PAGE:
PayPal Holdings (PYPL -1.93%) was one of the biggest beneficiaries of rising e-payment use during the pandemic, due to its status as the oldest and most prominent company in the industry. The stock soared throughout 2020 into 2021 on the back of surging growth in total payment volume (TPV) and revenue. As a result, between the end of 2019 to July 23, 2021, the stock skyrocketed 185% to an all-time closing high of $308.53.

Unfortunately, rapidly rising interest rates hurt the company's results in 2022. The stock has dropped like a rock and is sitting near a 52-week low today -- demoralizing investors. Many are wondering whether they should continue holding the shares, considering the significant losses.

But the savvy long-term investor has put PayPal on their 2023 buy list. Here's why.

The company has the resources to survive a severe downturn

Although new investors have been shocked by the steep decline in its stock price, the company is in little danger of failure. On the contrary, at the end of the third quarter of 2022, PayPal had $16.1 billion in cash and investments.

While it has $10.7 billion in long-term debt, its debt-to-EBITDA (earnings before interest, taxes, depreciation, and amortization) ratio is 1.34, a strong indicator that PayPal can pay its obligations. In addition, it increased its free cash flow (FCF) by 37% year over year in the third quarter to $1.8 billion -- a sign of a healthy company capable of rewarding investors. By the end of the third quarter, it increased shareholder value by buying back $3.2 billion in stock, representing 78% of the FCF generated.

Management is addressing today's challenging economy by instituting cost cuts and productivity initiatives in an effort to achieve margin expansion and earnings-per-share growth in 2023 and beyond. You can see the progress in cost-cutting in the latest results. For example, the company successfully reduced non-transaction-related expense growth from 17% year over year in 2021 to 4% in the third quarter of 2022.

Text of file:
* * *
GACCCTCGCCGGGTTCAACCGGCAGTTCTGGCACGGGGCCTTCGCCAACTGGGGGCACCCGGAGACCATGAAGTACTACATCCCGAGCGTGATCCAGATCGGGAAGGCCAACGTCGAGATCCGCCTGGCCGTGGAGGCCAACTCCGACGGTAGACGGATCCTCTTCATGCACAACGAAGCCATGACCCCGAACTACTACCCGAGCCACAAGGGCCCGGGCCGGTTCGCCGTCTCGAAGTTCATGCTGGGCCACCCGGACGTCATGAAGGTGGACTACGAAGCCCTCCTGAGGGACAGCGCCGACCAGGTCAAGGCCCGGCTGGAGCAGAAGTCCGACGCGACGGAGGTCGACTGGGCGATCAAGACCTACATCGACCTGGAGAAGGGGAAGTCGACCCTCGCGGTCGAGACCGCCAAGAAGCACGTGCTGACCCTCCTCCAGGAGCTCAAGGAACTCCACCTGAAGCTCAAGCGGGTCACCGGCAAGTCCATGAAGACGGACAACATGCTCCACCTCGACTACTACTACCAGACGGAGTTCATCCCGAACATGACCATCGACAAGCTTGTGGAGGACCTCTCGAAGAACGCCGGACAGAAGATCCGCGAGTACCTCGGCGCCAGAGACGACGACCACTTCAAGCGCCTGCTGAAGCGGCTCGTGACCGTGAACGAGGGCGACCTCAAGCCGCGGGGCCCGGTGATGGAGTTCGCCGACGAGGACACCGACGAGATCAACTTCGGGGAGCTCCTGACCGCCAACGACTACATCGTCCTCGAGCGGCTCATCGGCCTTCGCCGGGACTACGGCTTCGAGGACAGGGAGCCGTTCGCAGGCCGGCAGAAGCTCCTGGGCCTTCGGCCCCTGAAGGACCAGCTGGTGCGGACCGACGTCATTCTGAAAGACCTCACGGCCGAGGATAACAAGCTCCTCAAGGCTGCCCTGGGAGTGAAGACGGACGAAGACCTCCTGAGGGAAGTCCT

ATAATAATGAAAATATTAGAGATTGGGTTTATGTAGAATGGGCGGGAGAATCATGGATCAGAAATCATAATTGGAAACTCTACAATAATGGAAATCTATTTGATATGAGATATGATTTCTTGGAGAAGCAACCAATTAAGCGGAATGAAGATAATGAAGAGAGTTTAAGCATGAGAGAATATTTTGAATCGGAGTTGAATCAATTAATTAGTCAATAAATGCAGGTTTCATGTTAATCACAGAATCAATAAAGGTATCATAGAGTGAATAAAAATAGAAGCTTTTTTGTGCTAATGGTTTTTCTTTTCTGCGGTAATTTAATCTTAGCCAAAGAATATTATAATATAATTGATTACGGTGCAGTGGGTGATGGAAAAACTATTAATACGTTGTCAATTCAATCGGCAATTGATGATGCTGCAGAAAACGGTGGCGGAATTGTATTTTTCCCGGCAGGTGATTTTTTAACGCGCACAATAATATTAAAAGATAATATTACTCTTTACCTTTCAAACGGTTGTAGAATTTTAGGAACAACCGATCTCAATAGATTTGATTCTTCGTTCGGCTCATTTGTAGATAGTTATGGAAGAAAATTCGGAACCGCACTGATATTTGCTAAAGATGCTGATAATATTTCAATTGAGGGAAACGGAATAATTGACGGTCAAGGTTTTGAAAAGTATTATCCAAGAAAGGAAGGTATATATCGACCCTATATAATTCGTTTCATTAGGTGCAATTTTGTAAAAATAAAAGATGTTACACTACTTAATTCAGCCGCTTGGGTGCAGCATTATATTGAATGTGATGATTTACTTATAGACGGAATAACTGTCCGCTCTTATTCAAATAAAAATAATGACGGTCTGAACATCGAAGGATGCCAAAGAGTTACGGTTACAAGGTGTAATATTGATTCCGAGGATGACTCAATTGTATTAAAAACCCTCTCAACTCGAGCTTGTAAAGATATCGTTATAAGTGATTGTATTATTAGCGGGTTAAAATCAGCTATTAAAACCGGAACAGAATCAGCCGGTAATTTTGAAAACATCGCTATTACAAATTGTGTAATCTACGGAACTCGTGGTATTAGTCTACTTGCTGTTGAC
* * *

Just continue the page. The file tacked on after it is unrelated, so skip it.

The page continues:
In addition to increasing its earning power, PayPal continues to generate double-digit revenue growth. Third-quarter 2022 revenue grew 11%, or 12% without the impact of foreign-currency exchanges.

Its grabbing share in e-commerce

One of PayPal's most significant growth drivers is making the checkout-process easier and more effective for online merchants. Its solution has become the first choice among online merchants for a good reason.

According to a Comscore analysis, PayPal Checkout results in more sales when offered as a checkout option, versus websites that fail to include the solution. As a result, merchants use PayPal checkout because of its effectiveness, and consumers look for the PayPal checkout button because they trust the brand.

For several years, management has claimed that it's growing faster than the overall e-commerce market, and this trend continued in the third quarter of 2022. PayPal's results show it grabbed market share in the U.S. and outpaced overall e-commerce growth.

Its branded checkout volumes shot up 4% over the previous-year's comparable period, double the 2% U.S. e-commerce growth that data from Bank of America shows. And the best part is that management expects the company to grow at or above the rate of e-commerce growth by making several improvements to the service, especially in mobile shopping.

The platform has a competitive advantage

PayPal's payment platform serves merchants and consumers, and it enjoys a two-sided network effect similar to a credit card network like Mastercard. Therefore, the value a consumer derives from using the payment service comes from the number of merchants utilizing the platform on the other side of the transaction, and vice versa.

The slide shows that PayPal has a two-sided network consisting of merchants and sellers.

Image source: PayPal.

One example of this network effect is PayPal's dominance in online checkout. It has 35 million active merchant accounts and nearly 400 million active consumer accounts.

Competitors can only provide an equivalent value by having a similar number of consumers and merchants using their online checkout products. This is a roadblock for many to compete effectively.

Short-term headwinds, but favorable long-term tailwinds

Investors should remain aware that the economy could significantly worsen. Some economic experts expect a recession in 2023, and PayPal is at risk of dropping further. However, over the next five to 10 years, this stock will be driven by long-term growth in e-payments, especially in e-commerce and mobile.

The market values the company at a forward price-to-earnings ratio (P/E) ratio of 14.4, below the S&P 500 forward P/E of 19.1. Since analysts project PayPal to grow faster than the S&P 500 in 2023, many consider the stock undervalued.

PayPal is a solid, profitable growth stock with little risk of failure and plenty of long-term growth ahead, as e-commerce and mobile payments rebound in the long term.